At the Margins

You don't have to list your negotiated rates (yet): Our 3 key takeaways from the HOPPS final rule

By Eric Fontana, managing director, Revenue Cycle Advancement Center, and Rachel Hollander, senior analyst, Health Care Advisory Board

On Friday evening, CMS released its latest set of finalized regulations for hospital outpatient departments (HOPDs) and ambulatory surgical centers (ASCs) in calendar year (CY) 2020. Our team is in the midst of breaking down the full implications of the rule, including new prior authorization requirements and ongoing cuts to the 340B drug program. We'll cover all of the details in our November 13th webinar.

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In the meantime, here are three important takeaways based on our initial scan of the finalized regulations:

1. CMS kicks the can on finalizing the price transparency proposals.

The provision that undoubtedly garnered the most attention from July's proposal was a requirement for the nation's 6,002 hospitals to publish both gross charges and payer-specific negotiated charges for all inpatient and outpatient items and services, along with a proposed requirement to prominently display charges for at least 300 "shoppable services" online in a "consumer-friendly" manner. Not surprisingly, these proposals ignited tremendous industry pushback—both from hospitals and payers—with many expressing skepticism about the likely efficacy and legitimacy of the mandates.

However, it seems the flood of public feedback has forced CMS to delay implementation of any price transparency efforts for the time being. The price transparency proposals were not addressed in the final rule at all, as CMS plans to summarize and respond to the more than 1,500 public comments in a separate forthcoming final rule, date TBD.

According to the Wall Street Journal, the Trump administration is delaying the price transparency rule because officials said they are working to expand the plan to include insurers. On Friday, CMS Administrator Seema Verma said the administration preferred a less disjointed approach and would act swiftly to release a combined plan this year. Whatever the outcome, it seems unlikely at this stage that any major shifts on price transparency will take effect in CY 2020 as originally proposed.

2. CMS moves ahead with site neutral payment cuts for outpatient clinic visits.

Medicare payments in the hospital outpatient setting have surged in recent years, more than doubling between 2010 and 2020. To counteract this trend, CMS is seeking to reduce HOPD reimbursement for services that can be performed in a lower-cost setting, and in doing so, furthering payment equalization between HOPDs and physician offices.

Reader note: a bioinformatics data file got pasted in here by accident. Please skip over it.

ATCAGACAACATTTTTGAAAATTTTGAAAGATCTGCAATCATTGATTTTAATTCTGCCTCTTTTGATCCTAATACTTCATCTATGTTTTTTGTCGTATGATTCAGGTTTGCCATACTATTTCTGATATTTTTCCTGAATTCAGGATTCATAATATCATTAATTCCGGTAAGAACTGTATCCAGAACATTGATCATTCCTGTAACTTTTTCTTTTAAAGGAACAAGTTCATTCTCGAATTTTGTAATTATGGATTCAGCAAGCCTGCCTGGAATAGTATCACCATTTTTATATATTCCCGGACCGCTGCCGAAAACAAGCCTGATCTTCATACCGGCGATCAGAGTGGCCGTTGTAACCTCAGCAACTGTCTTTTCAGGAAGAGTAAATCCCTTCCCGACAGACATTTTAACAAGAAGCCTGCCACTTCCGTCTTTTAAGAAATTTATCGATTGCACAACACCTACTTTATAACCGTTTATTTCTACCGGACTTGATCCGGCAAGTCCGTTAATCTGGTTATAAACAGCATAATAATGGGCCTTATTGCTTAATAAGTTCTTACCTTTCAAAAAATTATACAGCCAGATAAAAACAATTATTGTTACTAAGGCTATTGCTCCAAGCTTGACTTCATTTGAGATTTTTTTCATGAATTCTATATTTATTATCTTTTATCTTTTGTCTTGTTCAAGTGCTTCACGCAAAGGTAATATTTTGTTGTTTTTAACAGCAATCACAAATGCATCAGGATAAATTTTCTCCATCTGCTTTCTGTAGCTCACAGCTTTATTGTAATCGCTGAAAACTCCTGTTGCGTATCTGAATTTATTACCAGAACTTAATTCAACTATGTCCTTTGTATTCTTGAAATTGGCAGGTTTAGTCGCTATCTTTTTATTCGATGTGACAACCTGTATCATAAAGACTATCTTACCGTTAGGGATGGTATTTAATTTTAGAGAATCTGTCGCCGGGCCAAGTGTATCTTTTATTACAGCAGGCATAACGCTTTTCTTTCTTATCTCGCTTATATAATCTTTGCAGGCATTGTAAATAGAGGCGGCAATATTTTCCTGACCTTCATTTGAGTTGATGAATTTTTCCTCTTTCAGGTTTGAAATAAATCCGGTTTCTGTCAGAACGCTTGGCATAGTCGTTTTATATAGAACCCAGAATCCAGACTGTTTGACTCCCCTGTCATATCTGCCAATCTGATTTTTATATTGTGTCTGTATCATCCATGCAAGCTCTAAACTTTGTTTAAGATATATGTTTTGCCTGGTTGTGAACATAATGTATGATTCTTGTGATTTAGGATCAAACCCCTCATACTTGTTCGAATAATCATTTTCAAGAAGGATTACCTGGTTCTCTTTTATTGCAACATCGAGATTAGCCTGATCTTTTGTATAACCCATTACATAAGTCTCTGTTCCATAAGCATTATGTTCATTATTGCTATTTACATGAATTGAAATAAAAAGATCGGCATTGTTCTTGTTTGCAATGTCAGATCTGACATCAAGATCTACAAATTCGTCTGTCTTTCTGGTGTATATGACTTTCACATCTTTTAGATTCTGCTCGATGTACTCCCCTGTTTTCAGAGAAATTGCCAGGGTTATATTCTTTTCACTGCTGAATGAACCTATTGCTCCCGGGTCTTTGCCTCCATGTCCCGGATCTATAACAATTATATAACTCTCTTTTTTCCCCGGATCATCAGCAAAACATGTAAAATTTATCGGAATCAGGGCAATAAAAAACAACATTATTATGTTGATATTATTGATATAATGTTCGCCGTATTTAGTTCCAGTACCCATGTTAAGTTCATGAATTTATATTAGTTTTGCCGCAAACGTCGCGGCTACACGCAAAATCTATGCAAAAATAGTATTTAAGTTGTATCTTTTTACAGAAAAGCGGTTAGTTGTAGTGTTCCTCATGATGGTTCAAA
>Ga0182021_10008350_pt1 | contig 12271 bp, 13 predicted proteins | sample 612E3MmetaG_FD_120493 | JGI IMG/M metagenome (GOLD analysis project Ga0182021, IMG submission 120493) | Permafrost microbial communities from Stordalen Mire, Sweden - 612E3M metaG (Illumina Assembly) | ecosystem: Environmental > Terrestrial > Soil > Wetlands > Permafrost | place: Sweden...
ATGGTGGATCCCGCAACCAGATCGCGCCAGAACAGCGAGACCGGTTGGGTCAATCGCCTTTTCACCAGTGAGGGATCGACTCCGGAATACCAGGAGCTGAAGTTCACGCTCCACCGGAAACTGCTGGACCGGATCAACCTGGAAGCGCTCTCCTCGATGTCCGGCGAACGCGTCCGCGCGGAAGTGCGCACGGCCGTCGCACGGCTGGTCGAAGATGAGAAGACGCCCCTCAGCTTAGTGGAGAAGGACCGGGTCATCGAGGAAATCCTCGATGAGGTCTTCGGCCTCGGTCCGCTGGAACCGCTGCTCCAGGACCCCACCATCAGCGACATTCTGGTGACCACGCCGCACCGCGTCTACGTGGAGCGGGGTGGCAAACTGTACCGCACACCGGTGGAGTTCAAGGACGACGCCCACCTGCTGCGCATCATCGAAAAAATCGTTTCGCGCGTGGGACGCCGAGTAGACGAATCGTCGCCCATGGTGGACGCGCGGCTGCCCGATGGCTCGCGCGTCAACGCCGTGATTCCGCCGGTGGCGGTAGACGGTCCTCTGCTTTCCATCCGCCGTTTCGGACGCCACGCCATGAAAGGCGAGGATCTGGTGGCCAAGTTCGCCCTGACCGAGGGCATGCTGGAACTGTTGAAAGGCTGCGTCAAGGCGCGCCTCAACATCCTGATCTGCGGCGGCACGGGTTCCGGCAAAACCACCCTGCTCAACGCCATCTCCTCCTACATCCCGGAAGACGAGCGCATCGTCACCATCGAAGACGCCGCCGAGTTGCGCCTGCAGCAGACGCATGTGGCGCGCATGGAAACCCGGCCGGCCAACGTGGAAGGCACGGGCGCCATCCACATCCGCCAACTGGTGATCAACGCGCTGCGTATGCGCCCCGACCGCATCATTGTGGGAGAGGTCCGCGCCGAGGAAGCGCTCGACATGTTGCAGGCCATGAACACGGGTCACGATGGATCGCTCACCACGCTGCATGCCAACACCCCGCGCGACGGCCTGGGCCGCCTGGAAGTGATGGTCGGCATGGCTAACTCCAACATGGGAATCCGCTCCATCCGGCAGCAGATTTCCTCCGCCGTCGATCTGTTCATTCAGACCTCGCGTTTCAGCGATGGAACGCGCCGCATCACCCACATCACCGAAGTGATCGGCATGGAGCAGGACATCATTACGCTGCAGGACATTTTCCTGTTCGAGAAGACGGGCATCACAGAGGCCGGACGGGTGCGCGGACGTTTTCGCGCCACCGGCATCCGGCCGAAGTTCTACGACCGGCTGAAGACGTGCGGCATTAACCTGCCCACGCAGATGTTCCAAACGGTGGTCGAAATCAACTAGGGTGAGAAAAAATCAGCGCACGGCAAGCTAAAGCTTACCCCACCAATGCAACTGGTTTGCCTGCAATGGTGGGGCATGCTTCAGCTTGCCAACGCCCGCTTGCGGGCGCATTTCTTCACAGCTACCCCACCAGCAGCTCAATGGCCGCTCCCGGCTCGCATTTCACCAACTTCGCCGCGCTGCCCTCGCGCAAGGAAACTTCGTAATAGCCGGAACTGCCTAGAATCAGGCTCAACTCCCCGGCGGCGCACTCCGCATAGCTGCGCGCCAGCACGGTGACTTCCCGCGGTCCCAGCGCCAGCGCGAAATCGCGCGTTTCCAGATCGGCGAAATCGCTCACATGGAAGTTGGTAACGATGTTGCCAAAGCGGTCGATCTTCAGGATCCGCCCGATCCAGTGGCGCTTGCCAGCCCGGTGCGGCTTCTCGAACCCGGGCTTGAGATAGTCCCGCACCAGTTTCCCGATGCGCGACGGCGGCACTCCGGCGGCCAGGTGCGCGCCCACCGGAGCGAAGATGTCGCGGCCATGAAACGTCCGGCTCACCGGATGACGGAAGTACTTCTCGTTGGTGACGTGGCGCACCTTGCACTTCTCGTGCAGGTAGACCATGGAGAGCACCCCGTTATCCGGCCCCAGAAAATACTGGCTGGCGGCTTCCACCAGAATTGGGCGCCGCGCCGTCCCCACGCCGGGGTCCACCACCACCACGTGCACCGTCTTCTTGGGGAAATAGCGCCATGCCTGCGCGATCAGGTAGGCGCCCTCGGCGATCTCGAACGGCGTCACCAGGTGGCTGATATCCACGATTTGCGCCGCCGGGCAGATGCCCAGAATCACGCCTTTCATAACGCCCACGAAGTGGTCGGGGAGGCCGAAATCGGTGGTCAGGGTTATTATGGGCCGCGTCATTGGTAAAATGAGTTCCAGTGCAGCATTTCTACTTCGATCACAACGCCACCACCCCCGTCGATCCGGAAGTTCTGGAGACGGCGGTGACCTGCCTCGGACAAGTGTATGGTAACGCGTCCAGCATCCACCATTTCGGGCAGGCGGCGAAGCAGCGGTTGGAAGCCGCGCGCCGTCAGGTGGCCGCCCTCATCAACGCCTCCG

In this year's final rule, CMS is completing the two-year phase-in of site-neutral rate cuts for all providers for routine evaluation and management clinic visit code G0463. Provider-based departments that were previously exempt from site-neutral payment cuts will now be paid at just 40% of the full HOPPS rate for this high-volume clinic visit. Things get complicated here because just a few weeks ago, a judge presiding over a lawsuit  filed by a group of hospitals seeking to block implementation of the 2019 regulation sided with the hospitals, ruling CMS exceeded its authority when it targeted a specific service for payment reductions.  

In this final rule, CMS acknowledges the district court's decision and said that it is still evaluating the rulings and considering whether to appeal the final judgement. The challenge for CMS will now be to figure out a method that achieves the same goal of payment equalization in the outpatient setting, while not running afoul of its statutory authority. This means that hospitals shouldn't breathe a sigh of relief just yet. Site-neutral payments in some form or fashion are here to stay. The recent court decision will just send CMS back to the drawing board on how to get there.

Our take: A federal judge just struck down Medicare's site-neutral payment rule

3. CMS opens the door to more outpatient procedural migration in CY 2020.

Perhaps unsurprisingly, CMS finalized all proposals to remove procedures from the IPO list and expand eligibility for select procedures to the ASC in CY 2020. After several years of consideration, CMS finalized removing total hip arthroplasty (THA) from the IPO list for CY 2020, and in a small win for providers, finalized a two-year exemption from recovery audit contractor (RAC) patient status review—up from a one-year exemption in the proposed rule—to allow providers time to gain experience with the application of the 2-midnight rule to these procedures. On the ASC front, CMS finalized several additions to the ASC Covered Procedures list, including total knee arthroplasty (TKA), knee mosaicplasty, and three coronary intervention procedures, which we'll discuss in further depth during the upcoming webinar.

To learn more about the final rule, including what the shift of cardiovascular procedures to the ASC setting means for providers and how hospitals can prepare for future price transparency requirements, register for our upcoming webinar on November 13th where we'll be joined by subject matter experts from our Cardiovascular Roundtable and Revenue Cycle Advancement Center memberships for in-depth discussion and Q&A.

Overwhelmed by 2,000+ pages of new Medicare rules? Here's what you need to know.

Download our one-page cheat sheets for a quick overview of each rule's scope: